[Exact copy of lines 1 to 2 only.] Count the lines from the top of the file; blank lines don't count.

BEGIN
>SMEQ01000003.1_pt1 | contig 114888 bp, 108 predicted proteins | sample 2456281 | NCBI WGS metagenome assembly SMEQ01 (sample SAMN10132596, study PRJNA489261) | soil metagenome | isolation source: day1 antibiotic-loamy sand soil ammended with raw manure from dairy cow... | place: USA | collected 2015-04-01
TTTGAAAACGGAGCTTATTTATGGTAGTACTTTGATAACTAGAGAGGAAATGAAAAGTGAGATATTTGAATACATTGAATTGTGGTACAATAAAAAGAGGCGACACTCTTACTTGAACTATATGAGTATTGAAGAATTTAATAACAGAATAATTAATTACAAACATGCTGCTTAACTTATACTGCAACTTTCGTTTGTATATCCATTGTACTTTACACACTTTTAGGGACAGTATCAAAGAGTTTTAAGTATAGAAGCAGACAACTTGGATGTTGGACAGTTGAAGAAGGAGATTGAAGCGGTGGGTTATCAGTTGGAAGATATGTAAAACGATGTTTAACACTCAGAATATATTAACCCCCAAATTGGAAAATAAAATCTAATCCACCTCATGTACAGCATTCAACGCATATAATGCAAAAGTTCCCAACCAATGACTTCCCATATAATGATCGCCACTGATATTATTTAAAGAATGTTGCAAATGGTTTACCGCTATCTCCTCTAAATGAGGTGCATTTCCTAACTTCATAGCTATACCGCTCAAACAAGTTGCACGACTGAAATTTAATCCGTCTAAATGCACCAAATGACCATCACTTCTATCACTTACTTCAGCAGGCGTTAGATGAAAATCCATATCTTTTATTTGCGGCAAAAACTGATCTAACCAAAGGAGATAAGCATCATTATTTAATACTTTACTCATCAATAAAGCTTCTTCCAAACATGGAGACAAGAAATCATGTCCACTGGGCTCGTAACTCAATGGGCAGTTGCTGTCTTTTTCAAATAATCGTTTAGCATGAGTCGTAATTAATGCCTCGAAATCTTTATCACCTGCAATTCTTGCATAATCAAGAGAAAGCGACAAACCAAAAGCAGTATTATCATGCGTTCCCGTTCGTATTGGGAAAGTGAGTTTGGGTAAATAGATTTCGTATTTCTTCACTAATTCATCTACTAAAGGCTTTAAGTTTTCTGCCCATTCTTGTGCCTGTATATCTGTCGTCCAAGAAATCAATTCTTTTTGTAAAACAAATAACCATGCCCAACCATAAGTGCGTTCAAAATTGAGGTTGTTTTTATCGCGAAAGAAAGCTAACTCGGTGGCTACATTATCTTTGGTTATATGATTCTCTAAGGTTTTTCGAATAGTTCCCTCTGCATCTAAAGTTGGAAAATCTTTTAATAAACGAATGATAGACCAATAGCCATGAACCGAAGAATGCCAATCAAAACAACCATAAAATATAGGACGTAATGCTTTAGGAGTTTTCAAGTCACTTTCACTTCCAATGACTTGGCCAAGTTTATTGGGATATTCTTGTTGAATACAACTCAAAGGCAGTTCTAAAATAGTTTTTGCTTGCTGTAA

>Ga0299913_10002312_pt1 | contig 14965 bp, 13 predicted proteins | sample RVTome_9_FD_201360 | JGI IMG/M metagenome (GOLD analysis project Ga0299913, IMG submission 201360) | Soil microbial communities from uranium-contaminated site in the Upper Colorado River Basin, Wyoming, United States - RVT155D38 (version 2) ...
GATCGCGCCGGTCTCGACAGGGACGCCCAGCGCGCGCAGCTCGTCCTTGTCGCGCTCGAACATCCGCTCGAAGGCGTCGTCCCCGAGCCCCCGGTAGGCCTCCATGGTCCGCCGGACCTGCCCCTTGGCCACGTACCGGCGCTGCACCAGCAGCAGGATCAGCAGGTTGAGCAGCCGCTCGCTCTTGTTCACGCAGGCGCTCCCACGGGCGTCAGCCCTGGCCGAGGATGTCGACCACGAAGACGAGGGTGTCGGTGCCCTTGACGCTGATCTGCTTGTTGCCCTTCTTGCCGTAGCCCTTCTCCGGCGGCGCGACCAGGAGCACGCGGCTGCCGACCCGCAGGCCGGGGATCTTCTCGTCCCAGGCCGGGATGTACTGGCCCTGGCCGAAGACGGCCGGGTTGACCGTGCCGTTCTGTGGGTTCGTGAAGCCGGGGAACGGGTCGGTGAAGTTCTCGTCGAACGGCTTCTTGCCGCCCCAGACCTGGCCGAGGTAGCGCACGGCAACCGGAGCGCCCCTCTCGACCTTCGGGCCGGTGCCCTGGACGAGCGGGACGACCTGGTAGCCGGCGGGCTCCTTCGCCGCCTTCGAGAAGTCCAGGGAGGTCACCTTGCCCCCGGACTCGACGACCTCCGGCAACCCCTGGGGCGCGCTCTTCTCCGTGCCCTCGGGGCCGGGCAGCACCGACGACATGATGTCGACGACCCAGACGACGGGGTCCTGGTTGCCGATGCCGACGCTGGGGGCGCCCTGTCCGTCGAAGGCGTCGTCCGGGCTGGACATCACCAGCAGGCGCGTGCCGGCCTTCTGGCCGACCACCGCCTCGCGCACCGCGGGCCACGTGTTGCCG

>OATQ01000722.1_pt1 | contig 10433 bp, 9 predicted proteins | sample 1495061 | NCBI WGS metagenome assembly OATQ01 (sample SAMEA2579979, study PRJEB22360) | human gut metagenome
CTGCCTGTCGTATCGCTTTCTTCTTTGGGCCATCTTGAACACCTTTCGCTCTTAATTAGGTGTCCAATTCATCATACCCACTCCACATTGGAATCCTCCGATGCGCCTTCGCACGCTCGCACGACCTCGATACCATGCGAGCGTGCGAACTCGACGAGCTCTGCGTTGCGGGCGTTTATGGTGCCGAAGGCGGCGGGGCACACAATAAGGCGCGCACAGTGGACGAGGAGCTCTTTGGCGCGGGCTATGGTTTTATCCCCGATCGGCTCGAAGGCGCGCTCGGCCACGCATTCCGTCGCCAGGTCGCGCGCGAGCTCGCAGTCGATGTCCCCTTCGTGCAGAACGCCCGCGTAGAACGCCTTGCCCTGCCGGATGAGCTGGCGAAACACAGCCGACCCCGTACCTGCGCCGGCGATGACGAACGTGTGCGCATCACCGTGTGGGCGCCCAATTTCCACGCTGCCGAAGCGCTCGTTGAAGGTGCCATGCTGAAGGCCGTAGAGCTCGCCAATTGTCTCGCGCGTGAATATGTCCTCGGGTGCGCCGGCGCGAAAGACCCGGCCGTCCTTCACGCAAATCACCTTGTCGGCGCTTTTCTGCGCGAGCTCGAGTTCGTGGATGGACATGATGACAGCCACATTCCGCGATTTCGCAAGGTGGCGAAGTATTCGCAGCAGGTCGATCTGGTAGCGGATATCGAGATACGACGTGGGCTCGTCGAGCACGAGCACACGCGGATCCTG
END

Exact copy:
>SMEQ01000003.1_pt1 | contig 114888 bp, 108 predicted proteins | sample 2456281 | NCBI WGS metagenome assembly SMEQ01 (sample SAMN10132596, study PRJNA489261) | soil metagenome | isolation source: day1 antibiotic-loamy sand soil ammended with raw manure from dairy cow... | place: USA | collected 2015-04-01
TTTGAAAACGGAGCTTATTTATGGTAGTACTTTGATAACTAGAGAGGAAATGAAAAGTGAGATATTTGAATACATTGAATTGTGGTACAATAAAAAGAGGCGACACTCTTACTTGAACTATATGAGTATTGAAGAATTTAATAACAGAATAATTAATTACAAACATGCTGCTTAACTTATACTGCAACTTTCGTTTGTATATCCATTGTACTTTACACACTTTTAGGGACAGTATCAAAGAGTTTTAAGTATAGAAGCAGACAACTTGGATGTTGGACAGTTGAAGAAGGAGATTGAAGCGGTGGGTTATCAGTTGGAAGATATGTAAAACGATGTTTAACACTCAGAATATATTAACCCCCAAATTGGAAAATAAAATCTAATCCACCTCATGTACAGCATTCAACGCATATAATGCAAAAGTTCCCAACCAATGACTTCCCATATAATGATCGCCACTGATATTATTTAAAGAATGTTGCAAATGGTTTACCGCTATCTCCTCTAAATGAGGTGCATTTCCTAACTTCATAGCTATACCGCTCAAACAAGTTGCACGACTGAAATTTAATCCGTCTAAATGCACCAAATGACCATCACTTCTATCACTTACTTCAGCAGGCGTTAGATGAAAATCCATATCTTTTATTTGCGGCAAAAACTGATCTAACCAAAGGAGATAAGCATCATTATTTAATACTTTACTCATCAATAAAGCTTCTTCCAAACATGGAGACAAGAAATCATGTCCACTGGGCTCGTAACTCAATGGGCAGTTGCTGTCTTTTTCAAATAATCGTTTAGCATGAGTCGTAATTAATGCCTCGAAATCTTTATCACCTGCAATTCTTGCATAATCAAGAGAAAGCGACAAACCAAAAGCAGTATTATCATGCGTTCCCGTTCGTATTGGGAAAGTGAGTTTGGGTAAATAGATTTCGTATTTCTTCACTAATTCATCTACTAAAGGCTTTAAGTTTTCTGCCCATTCTTGTGCCTGTATATCTGTCGTCCAAGAAATCAATTCTTTTTGTAAAACAAATAACCATGCCCAACCATAAGTGCGTTCAAAATTGAGGTTGTTTTTATCGCGAAAGAAAGCTAACTCGGTGGCTACATTATCTTTGGTTATATGATTCTCTAAGGTTTTTCGAATAGTTCCCTCTGCATCTAAAGTTGGAAAATCTTTTAATAAACGAATGATAGACCAATAGCCATGAACCGAAGAATGCCAATCAAAACAACCATAAAATATAGGACGTAATGCTTTAGGAGTTTTCAAGTCACTTTCACTTCCAATGACTTGGCCAAGTTTATTGGGATATTCTTGTTGAATACAACTCAAAGGCAGTTCTAAAATAGTTTTTGCTTGCTGTAA